Reuters Money

How to plan for higher taxes

September 14, 2010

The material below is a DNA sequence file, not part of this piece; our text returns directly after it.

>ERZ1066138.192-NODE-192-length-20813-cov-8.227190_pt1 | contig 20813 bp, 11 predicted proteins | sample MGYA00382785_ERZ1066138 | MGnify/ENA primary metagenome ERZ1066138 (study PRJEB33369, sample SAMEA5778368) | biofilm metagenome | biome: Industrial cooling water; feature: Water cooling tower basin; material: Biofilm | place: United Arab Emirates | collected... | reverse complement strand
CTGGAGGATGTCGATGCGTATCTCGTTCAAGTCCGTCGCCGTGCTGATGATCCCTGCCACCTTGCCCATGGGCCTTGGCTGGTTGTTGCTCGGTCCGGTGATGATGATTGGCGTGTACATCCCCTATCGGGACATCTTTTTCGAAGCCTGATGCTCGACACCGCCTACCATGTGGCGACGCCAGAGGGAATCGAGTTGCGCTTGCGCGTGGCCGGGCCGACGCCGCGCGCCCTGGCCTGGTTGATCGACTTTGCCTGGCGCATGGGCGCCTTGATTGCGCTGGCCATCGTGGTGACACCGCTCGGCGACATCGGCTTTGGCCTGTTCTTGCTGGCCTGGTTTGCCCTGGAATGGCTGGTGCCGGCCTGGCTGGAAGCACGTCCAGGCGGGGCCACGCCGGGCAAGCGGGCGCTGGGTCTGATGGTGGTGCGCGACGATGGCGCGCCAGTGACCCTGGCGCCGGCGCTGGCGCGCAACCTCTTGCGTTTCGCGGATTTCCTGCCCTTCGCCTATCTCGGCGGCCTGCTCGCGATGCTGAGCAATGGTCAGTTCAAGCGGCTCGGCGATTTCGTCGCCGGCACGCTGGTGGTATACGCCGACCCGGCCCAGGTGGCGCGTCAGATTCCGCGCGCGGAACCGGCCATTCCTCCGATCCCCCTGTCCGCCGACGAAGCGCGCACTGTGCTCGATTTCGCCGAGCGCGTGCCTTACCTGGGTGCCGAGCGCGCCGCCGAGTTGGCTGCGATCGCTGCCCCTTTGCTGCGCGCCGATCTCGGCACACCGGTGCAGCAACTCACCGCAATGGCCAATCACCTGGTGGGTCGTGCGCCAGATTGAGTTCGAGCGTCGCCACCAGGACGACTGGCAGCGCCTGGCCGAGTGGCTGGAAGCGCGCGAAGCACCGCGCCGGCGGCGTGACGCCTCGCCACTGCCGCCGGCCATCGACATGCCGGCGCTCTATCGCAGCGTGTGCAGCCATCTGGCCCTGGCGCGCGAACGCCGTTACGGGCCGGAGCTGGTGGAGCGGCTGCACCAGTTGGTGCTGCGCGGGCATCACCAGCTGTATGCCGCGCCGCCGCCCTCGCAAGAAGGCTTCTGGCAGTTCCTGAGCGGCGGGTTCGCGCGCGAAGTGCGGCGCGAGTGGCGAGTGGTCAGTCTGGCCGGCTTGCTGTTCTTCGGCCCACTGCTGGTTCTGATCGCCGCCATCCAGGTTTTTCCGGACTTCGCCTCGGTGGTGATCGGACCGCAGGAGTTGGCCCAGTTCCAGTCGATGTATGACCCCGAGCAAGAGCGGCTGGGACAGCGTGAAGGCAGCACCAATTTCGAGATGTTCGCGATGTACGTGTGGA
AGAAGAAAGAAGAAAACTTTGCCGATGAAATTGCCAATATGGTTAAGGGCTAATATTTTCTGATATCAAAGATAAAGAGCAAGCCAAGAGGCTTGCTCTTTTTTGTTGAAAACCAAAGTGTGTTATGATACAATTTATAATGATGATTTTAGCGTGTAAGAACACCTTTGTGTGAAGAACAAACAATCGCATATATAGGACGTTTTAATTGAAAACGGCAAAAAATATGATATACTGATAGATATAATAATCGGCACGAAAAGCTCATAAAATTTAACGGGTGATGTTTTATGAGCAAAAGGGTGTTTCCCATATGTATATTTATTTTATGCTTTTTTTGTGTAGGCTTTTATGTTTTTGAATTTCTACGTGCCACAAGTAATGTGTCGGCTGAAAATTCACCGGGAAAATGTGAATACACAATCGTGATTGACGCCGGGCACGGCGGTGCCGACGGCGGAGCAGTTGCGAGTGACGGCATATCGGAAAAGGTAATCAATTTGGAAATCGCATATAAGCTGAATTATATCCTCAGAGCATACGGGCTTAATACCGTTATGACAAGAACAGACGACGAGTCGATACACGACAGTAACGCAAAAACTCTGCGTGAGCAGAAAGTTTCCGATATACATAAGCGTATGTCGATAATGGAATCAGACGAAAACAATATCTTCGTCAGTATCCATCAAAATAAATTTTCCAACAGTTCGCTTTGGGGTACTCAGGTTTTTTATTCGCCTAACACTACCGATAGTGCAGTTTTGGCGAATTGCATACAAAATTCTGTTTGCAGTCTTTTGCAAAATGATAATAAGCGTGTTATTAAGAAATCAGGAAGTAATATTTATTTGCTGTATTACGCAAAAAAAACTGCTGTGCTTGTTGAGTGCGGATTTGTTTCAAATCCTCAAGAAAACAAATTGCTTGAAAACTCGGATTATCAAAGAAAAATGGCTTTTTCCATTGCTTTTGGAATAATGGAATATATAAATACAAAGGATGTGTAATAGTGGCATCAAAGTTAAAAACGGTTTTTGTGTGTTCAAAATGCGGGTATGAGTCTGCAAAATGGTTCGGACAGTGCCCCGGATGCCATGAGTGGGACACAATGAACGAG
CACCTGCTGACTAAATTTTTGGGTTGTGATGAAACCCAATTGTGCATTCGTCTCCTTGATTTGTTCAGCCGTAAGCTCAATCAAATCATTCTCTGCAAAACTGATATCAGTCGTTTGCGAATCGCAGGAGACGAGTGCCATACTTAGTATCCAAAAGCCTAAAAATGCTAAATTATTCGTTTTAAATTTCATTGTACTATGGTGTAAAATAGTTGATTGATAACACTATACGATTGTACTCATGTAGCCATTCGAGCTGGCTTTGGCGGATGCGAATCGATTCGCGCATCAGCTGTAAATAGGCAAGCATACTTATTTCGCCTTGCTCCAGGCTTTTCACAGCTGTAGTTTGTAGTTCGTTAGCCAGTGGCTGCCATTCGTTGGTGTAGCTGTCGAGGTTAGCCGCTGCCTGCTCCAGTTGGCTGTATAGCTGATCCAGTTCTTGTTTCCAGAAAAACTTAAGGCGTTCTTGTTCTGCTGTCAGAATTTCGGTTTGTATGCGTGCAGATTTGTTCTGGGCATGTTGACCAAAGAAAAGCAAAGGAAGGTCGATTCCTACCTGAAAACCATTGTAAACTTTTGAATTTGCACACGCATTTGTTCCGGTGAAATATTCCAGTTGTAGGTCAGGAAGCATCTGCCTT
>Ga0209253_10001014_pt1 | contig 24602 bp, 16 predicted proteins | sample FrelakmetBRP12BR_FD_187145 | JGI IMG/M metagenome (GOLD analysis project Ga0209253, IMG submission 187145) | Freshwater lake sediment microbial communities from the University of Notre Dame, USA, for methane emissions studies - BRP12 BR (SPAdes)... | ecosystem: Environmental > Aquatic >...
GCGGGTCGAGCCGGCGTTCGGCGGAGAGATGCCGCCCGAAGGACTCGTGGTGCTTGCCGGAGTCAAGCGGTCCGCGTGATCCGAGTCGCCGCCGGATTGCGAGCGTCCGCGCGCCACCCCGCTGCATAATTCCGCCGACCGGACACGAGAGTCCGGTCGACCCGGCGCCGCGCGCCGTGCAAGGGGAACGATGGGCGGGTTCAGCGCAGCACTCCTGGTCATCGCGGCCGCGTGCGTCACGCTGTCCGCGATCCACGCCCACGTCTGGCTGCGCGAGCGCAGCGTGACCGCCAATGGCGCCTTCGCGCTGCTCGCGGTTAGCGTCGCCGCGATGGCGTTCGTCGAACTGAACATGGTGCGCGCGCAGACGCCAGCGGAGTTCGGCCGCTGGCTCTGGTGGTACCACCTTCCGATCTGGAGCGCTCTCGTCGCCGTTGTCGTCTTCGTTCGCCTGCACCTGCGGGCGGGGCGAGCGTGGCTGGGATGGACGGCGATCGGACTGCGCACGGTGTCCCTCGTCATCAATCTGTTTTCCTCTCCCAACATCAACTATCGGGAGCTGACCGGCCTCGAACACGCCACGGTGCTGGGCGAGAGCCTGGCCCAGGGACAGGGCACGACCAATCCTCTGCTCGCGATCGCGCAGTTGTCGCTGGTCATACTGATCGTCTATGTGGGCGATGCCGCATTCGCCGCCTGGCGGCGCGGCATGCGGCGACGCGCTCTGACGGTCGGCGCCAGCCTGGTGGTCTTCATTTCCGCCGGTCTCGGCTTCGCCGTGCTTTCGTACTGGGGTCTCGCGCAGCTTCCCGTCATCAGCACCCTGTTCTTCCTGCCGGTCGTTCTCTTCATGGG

Now that Congress is back from the summer recess, hopes for a compromise on the much-politicized topic of taxes are fading fast. For those who need a refresher: Tax breaks put into place by President George Bush in 2001 and 2003 are scheduled to expire in 2011. President Barack Obama wants to raises taxes for wealthier Americans while freezing rates for families making $250,000 or less a year to bolster the economy. Republicans say wealthier Americans are drivers of economic growth and that tax cuts for them help the whole country. If the current tax law “sunsets” and disappears forever, Americans are certain to face higher income and estate taxes. They’ll pay higher taxes from the sale of investments like stocks and mutual funds. Dividend income will be taxed at a higher rate, too. If you are married, the marriage penalty will be more substantial. Here’s a detailed look at what expected tax changes could mean for your finances: New and higher tax brackets Tax brackets are expected to change dramatically, but, contrary to popular sentiment, rates will automatically go up for everyone who pays taxes — not just the individuals in the top federal income brackets, commonly referred to as “the rich.” Specifically: The existing 10 percent bracket will disappear, and the lowest new bracket will be 15 percent. The existing 25 percent bracket will be replaced by the new 28 percent bracket. The existing 28 percent bracket will be replaced by the new 31 percent bracket. The existing 33 percent bracket will be replaced by the new 36 percent bracket. The existing 35 percent bracket will be replaced by the new 39.6 percent bracket. It’s still hard to tell if these rates will go up across all income brackets. And separting the wealthy from the middle class is just as trick. One argument is that location and expenses can affect class status — a family earning $250,000 in a high-cost location like Manhattan, for example, may not consider themselves rich. There’s not much you can do if your income tax bracket changes, but there are some ways to control the bite of taxes. For example, if you are expecting a large bonus in 2011, it is worth asking for a payment this year. And if you are a freelancer, Higher dividends and capital gains Dividends and capital gains are currently taxed at 15 percent for high earners. Republicans want those rates to stay the same, but Obama wants to raise them to 20 percent for individuals making more than $200,000 and families earning above $250,000. (For assets held over five years, the capital gains rate would be 18 percent.) If Congress fails to act, the rate will jump to a whopping 39.6 percent highest earners. For tax-planning reasons, accountants and financial advisers are busy talking to clients about selling sell investments and even their homes before December 31 to lock in the 15 percent long-term capital gains tax rate. Werner Renberg, a Reuters contributor says, “Unless you really need to sell despite market conditions, be sure to think about how long you might want to keep your securities and house if tax considerations were not a factor.” Estate and gift tax The passing of New York Yankees woner George Steinbrenner this year was one of the unusual stories that straddled both the sports and business pages. That’s because Steinbrenners heirs, skirted an estimated $450 million in taxes, thanks to the absence of the death tax this year, which disappeared for the first time since Teddy Roosevelt was president. “This is a golden era for shifting estates and giving assets away,” says Bill Fleming, a financial planner for PricewaterhouseCoopers in Hartford, Connecticut, tells Reuters. “If you have an estate plan, keep going: Uncle Sam soon will be back in your pocket.” Gift taxes, which dropped 10 percentage points to 35 percent in 2010, also are set to jump to 55 percent in 2011. Americans can give up to $13,000 per person a year, up to $1 million over their lifetime, without paying taxes. For more advice on planning for higher estate taxes, check out this Reuters column.,,id=98968,00.html Return of the Marriage Penalty The so-called marriage penalty can cause a married couple to pay more federal income tax than if they were single. It still exists, but thanks to the Bush-era tax cuts, it is not as harsh. But the marriage penalty will get significant worse when the Bush tax cuts expire. Currently, the standard deduction for some married couples is as much as 200 percent of the amount for singles. Starting next year, the new lowest bracket of 15 percent for married filing joint couples will be only 167 percent as wide as the 15 percent bracket for singles and the new standard deduction for married couples in other brackets, reports William R. Bischoff, a certified public accountant in Colorado Springs, Colorado for PPC, which is part of the tax and accounting business at Thomson Reuters. It is unlikely that couples are going to put off getting married due the marriage penalty. (In fact, if they In addition to these changes, both the itemized deduction and personal exemption phase-out rules will return with a vengeance. The childcare credit is also expected to be slashed from $1000 to $500. But current versions of the earned income credit, dependent care credit, and adoption credit are also likely to be continued. For more smart advice on what to do if the tax cuts expire, check out this story.